"Why Love One but Eat the Other" Ads Stir Controversy in Toronto Subway System

kittens and chicks
via. Toronto Vegetarian Association
pig in ads

They are pretty careful about who gets to put ads up in the Toronto subway system, and animal rights activists usually don't make the cut. But through September and October, subway riders have come face to face with a powerful campaign to convince people that if they like cute kittens and puppies, then they shouldn't be eating chickens and pigs. Kimberly Caroll, an organizer of the campaign says:

Pigs, cows and chickens are remarkable beings,” says campaign spokesperson Kimberly Carroll. “Cows will walk for miles to reunite with a calf after being sold at auction. Pigs have intelligence beyond that of a 3 year-old human. Chickens mourn the loss of their loved ones. We hope that in connecting with these animals and the grievous suffering that is behind every burger, omelette, and hot dog, people will be motivated to make more compassionate food choices.
I was surprised that the campaign got approved at all; Kimberly explained:
We ran a similar campaign back in 2009 on the TTC at about a quarter of the size of the current one. At that point the ad had to go through various levels of approval while we waited on pins and needles, but it was approved! This time around, it seems there were no concerns. We've been very impressed with the TTC for this. We believe this is the first animal rights campaign to run on the TTC.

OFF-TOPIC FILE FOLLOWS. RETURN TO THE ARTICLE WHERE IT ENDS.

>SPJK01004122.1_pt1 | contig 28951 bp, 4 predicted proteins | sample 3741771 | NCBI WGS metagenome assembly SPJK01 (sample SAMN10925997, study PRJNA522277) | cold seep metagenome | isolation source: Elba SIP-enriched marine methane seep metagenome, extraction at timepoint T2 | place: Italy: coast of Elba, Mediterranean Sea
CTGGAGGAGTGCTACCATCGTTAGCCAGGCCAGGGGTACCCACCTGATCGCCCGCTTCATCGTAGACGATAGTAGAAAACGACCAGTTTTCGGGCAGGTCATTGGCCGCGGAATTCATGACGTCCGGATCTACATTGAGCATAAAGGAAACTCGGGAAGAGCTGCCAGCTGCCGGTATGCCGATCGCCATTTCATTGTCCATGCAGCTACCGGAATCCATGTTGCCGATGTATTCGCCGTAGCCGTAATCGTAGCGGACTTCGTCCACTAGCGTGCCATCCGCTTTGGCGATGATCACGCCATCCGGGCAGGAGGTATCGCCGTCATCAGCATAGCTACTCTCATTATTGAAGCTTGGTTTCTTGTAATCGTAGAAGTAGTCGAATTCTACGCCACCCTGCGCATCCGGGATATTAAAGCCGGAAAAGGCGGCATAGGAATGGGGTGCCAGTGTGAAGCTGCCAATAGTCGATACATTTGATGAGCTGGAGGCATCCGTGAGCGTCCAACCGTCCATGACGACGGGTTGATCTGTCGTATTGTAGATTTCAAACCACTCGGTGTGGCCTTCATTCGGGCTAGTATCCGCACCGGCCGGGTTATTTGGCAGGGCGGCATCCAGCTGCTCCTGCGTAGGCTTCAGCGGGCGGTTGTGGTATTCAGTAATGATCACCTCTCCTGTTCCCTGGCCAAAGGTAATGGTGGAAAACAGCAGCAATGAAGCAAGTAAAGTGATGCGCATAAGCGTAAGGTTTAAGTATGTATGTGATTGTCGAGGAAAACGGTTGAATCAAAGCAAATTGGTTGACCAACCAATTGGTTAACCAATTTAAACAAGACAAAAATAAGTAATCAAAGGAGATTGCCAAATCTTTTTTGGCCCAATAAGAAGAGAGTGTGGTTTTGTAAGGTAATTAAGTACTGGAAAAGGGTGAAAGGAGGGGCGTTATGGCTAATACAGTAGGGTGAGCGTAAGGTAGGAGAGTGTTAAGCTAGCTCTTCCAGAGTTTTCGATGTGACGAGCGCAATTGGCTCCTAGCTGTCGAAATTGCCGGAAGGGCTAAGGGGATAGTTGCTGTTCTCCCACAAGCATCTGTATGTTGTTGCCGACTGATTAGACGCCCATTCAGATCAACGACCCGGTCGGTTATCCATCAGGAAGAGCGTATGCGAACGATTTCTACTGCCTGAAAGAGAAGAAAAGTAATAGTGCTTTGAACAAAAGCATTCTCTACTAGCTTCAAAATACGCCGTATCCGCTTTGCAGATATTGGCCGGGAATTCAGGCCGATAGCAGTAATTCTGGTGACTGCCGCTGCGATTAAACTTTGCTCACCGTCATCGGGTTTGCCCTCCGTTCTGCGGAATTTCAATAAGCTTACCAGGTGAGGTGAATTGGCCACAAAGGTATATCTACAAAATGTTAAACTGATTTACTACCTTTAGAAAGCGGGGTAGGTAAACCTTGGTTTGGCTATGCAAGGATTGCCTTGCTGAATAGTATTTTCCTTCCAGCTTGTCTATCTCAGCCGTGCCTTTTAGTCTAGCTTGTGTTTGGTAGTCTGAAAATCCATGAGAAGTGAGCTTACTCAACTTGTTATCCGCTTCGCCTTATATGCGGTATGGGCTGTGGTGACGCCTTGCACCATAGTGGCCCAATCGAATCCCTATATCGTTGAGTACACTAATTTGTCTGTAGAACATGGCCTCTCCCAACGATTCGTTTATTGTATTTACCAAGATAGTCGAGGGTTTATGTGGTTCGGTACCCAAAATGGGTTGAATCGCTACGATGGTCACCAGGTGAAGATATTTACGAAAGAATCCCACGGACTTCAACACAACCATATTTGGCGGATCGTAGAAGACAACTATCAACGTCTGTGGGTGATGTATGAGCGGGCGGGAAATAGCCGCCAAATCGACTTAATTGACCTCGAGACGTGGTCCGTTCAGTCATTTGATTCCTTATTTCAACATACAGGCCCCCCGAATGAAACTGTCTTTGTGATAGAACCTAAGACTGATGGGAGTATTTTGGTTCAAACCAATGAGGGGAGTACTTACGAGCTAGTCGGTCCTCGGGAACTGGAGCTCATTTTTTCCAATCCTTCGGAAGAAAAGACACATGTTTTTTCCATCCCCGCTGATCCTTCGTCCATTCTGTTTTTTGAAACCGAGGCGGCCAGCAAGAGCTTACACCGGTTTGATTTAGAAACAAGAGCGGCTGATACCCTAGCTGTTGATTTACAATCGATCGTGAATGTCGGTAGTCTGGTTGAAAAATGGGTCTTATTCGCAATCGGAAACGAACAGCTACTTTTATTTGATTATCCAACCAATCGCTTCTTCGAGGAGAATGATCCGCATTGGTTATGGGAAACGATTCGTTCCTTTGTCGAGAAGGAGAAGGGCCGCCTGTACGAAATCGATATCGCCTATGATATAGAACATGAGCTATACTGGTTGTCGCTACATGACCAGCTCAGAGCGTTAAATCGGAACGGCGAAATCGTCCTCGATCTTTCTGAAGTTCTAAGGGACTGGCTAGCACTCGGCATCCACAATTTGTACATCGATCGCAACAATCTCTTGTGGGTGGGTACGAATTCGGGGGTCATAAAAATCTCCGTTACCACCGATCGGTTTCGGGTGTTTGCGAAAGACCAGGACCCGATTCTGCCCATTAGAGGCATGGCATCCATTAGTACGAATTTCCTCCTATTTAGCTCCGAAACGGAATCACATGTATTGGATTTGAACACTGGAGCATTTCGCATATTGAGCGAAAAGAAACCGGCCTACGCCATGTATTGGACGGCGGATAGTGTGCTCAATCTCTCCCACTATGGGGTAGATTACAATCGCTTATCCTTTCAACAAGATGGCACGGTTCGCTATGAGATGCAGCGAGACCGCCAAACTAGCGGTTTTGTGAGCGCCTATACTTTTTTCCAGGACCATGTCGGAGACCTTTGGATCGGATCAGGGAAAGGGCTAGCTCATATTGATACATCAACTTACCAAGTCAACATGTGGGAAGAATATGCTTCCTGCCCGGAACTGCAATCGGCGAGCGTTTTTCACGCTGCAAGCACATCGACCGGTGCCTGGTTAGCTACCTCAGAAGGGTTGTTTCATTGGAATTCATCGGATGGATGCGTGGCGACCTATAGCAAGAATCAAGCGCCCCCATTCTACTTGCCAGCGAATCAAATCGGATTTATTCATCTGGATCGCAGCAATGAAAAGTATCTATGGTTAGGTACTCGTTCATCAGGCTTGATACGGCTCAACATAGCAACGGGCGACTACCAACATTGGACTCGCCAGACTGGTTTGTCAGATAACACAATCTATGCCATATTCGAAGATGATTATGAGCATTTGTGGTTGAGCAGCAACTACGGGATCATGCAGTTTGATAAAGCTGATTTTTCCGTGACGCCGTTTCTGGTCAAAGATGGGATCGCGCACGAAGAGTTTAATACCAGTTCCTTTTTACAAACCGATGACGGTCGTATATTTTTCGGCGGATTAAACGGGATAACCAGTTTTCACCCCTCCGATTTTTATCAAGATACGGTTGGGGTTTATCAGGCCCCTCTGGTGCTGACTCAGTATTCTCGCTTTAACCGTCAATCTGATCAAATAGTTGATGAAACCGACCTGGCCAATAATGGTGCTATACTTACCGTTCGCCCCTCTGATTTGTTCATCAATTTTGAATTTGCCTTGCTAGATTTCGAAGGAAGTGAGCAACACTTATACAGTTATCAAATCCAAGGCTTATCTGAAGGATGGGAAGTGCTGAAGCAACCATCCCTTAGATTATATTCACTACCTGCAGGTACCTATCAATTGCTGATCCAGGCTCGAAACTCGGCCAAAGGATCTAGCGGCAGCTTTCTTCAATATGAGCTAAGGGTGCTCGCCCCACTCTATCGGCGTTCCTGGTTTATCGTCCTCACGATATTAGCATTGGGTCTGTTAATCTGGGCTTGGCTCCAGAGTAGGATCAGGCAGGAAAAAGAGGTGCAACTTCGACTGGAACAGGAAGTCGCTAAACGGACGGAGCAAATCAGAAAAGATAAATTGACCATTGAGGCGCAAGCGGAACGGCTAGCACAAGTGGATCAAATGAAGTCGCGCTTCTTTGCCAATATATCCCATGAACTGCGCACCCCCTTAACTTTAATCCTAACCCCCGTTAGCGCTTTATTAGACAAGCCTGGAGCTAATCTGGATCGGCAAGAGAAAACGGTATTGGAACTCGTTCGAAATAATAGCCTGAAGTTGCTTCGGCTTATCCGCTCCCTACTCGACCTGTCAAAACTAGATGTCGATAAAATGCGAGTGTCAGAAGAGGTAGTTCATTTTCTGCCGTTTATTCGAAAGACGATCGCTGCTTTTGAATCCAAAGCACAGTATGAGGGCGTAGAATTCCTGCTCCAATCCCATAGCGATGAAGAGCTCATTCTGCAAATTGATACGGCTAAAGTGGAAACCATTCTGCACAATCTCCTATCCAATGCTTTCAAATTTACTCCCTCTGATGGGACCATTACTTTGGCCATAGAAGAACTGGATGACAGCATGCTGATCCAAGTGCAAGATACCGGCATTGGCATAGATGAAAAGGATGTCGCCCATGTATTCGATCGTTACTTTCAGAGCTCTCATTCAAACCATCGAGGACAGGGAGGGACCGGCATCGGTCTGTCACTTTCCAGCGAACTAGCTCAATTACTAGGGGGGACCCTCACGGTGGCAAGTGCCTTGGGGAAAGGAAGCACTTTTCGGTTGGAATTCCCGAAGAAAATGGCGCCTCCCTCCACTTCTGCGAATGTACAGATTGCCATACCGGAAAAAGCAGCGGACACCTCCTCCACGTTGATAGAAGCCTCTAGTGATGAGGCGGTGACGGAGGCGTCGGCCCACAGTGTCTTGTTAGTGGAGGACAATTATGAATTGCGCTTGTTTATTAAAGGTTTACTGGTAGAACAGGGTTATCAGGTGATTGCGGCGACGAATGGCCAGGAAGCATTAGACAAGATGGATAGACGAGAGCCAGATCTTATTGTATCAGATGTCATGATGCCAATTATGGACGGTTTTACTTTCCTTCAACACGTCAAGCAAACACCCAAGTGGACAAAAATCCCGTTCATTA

kittens and chicks
via. Toronto Vegetarian Association

While the puppy and pig comparison is probably not a stretch for most people, the kitten and chicken one is probably a bit more difficult. But they make a case that chickens are "inquisitive, affectionate and personable."

why not eat your puppy

British Vegetarian Society/via

It is not a new message, that animals are animals and it is crazy to treat one kind so differently from another; the British Vegetarian Society did it decades ago. But it is new, seeing it in Toronto plastered all over the subway, where the TTC says it will be seen by 5.7 million people every week. Kimberly says that it is effective; she is getting "several emails, posts, and twitters a day from folks saying they're going veg after seeing the ads."